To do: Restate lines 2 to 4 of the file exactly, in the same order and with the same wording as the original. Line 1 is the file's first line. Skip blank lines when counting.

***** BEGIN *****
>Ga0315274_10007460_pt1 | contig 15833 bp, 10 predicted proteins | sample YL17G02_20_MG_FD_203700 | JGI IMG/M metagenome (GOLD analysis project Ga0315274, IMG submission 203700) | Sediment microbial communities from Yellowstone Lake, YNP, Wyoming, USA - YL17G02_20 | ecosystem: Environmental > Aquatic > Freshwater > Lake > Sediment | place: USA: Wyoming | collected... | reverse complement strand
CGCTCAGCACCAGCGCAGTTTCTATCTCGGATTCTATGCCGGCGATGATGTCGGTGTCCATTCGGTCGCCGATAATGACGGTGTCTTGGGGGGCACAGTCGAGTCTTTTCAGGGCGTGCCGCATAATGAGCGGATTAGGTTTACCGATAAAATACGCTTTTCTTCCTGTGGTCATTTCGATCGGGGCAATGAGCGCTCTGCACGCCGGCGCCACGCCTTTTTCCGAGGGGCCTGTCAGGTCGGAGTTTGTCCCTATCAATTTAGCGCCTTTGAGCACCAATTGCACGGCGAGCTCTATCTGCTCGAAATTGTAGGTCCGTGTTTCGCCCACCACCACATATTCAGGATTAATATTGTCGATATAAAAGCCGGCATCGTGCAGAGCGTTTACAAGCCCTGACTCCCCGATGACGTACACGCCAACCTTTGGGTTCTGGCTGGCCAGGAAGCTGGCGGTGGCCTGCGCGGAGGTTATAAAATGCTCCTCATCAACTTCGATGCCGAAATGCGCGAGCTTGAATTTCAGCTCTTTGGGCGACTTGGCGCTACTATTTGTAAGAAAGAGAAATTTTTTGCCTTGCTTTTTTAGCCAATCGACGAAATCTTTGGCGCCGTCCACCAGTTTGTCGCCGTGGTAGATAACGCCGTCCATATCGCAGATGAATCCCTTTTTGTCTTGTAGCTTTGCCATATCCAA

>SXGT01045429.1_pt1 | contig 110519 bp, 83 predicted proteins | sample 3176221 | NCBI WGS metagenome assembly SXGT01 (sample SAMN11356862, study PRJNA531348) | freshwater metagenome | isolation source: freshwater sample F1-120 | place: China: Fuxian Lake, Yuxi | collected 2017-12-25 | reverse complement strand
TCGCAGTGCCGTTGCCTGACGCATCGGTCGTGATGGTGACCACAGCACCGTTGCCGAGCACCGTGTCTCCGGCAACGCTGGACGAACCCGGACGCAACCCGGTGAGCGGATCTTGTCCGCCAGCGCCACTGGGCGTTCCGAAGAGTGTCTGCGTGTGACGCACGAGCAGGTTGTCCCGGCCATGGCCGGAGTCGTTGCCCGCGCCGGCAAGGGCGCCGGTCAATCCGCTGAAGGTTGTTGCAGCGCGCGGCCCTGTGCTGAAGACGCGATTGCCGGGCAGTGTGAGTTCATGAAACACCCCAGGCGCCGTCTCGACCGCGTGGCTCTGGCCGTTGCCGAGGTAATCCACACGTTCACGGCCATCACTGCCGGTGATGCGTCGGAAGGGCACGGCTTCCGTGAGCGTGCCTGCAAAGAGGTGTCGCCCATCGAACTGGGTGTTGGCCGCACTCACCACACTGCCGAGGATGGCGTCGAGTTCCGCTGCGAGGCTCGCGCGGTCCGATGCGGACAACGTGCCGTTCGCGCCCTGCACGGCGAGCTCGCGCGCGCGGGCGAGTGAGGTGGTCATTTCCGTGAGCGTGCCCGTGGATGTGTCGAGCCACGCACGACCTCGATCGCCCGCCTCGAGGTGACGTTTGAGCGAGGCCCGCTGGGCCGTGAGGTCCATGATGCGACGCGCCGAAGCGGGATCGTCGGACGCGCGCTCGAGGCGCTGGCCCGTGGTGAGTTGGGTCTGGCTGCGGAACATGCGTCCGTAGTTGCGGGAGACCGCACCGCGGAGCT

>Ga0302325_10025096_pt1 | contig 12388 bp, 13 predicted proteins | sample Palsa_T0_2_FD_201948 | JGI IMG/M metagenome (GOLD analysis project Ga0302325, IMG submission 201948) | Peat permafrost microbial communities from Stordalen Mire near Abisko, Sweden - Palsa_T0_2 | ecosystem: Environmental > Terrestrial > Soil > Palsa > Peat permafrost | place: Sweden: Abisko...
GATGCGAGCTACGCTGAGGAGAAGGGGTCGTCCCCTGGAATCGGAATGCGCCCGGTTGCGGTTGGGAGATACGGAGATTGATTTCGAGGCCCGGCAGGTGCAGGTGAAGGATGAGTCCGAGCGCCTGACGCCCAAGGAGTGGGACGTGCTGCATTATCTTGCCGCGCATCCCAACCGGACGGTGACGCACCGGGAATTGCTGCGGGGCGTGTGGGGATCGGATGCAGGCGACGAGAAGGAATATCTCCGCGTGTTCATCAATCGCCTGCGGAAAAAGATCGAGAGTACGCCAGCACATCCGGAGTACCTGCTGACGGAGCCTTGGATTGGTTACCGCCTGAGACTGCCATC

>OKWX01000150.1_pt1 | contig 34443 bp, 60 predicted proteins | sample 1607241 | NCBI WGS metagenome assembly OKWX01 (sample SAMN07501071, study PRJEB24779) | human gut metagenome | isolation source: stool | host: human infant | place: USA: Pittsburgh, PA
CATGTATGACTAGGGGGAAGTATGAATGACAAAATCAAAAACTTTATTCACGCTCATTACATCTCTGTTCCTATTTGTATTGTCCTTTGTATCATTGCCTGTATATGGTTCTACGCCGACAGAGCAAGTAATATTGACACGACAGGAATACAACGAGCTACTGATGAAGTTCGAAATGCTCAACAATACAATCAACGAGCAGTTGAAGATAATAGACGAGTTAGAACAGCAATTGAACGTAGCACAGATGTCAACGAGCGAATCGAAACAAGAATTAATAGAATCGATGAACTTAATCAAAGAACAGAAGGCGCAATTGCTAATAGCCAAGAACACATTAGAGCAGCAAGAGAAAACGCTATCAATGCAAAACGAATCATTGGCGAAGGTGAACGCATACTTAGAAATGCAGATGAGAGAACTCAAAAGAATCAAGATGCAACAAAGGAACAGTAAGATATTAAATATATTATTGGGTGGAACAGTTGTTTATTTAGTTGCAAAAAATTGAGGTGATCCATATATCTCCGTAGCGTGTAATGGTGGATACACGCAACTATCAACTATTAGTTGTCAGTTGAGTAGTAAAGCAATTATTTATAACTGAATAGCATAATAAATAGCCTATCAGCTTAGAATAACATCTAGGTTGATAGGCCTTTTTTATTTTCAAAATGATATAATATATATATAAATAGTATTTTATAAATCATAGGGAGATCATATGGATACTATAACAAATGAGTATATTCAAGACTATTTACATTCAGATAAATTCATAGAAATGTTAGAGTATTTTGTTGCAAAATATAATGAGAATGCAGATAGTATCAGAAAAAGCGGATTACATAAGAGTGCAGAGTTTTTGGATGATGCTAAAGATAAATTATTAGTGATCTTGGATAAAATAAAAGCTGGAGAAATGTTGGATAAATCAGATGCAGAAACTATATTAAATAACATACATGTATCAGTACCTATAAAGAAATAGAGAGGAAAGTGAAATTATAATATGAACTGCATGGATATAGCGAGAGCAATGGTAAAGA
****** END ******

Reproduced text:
CGCTCAGCACCAGCGCAGTTTCTATCTCGGATTCTATGCCGGCGATGATGTCGGTGTCCATTCGGTCGCCGATAATGACGGTGTCTTGGGGGGCACAGTCGAGTCTTTTCAGGGCGTGCCGCATAATGAGCGGATTAGGTTTACCGATAAAATACGCTTTTCTTCCTGTGGTCATTTCGATCGGGGCAATGAGCGCTCTGCACGCCGGCGCCACGCCTTTTTCCGAGGGGCCTGTCAGGTCGGAGTTTGTCCCTATCAATTTAGCGCCTTTGAGCACCAATTGCACGGCGAGCTCTATCTGCTCGAAATTGTAGGTCCGTGTTTCGCCCACCACCACATATTCAGGATTAATATTGTCGATATAAAAGCCGGCATCGTGCAGAGCGTTTACAAGCCCTGACTCCCCGATGACGTACACGCCAACCTTTGGGTTCTGGCTGGCCAGGAAGCTGGCGGTGGCCTGCGCGGAGGTTATAAAATGCTCCTCATCAACTTCGATGCCGAAATGCGCGAGCTTGAATTTCAGCTCTTTGGGCGACTTGGCGCTACTATTTGTAAGAAAGAGAAATTTTTTGCCTTGCTTTTTTAGCCAATCGACGAAATCTTTGGCGCCGTCCACCAGTTTGTCGCCGTGGTAGATAACGCCGTCCATATCGCAGATGAATCCCTTTTTGTCTTGTAGCTTTGCCATATCCAA

>SXGT01045429.1_pt1 | contig 110519 bp, 83 predicted proteins | sample 3176221 | NCBI WGS metagenome assembly SXGT01 (sample SAMN11356862, study PRJNA531348) | freshwater metagenome | isolation source: freshwater sample F1-120 | place: China: Fuxian Lake, Yuxi | collected 2017-12-25 | reverse complement strand
TCGCAGTGCCGTTGCCTGACGCATCGGTCGTGATGGTGACCACAGCACCGTTGCCGAGCACCGTGTCTCCGGCAACGCTGGACGAACCCGGACGCAACCCGGTGAGCGGATCTTGTCCGCCAGCGCCACTGGGCGTTCCGAAGAGTGTCTGCGTGTGACGCACGAGCAGGTTGTCCCGGCCATGGCCGGAGTCGTTGCCCGCGCCGGCAAGGGCGCCGGTCAATCCGCTGAAGGTTGTTGCAGCGCGCGGCCCTGTGCTGAAGACGCGATTGCCGGGCAGTGTGAGTTCATGAAACACCCCAGGCGCCGTCTCGACCGCGTGGCTCTGGCCGTTGCCGAGGTAATCCACACGTTCACGGCCATCACTGCCGGTGATGCGTCGGAAGGGCACGGCTTCCGTGAGCGTGCCTGCAAAGAGGTGTCGCCCATCGAACTGGGTGTTGGCCGCACTCACCACACTGCCGAGGATGGCGTCGAGTTCCGCTGCGAGGCTCGCGCGGTCCGATGCGGACAACGTGCCGTTCGCGCCCTGCACGGCGAGCTCGCGCGCGCGGGCGAGTGAGGTGGTCATTTCCGTGAGCGTGCCCGTGGATGTGTCGAGCCACGCACGACCTCGATCGCCCGCCTCGAGGTGACGTTTGAGCGAGGCCCGCTGGGCCGTGAGGTCCATGATGCGACGCGCCGAAGCGGGATCGTCGGACGCGCGCTCGAGGCGCTGGCCCGTGGTGAGTTGGGTCTGGCTGCGGAACATGCGTCCGTAGTTGCGGGAGACCGCACCGCGGAGCT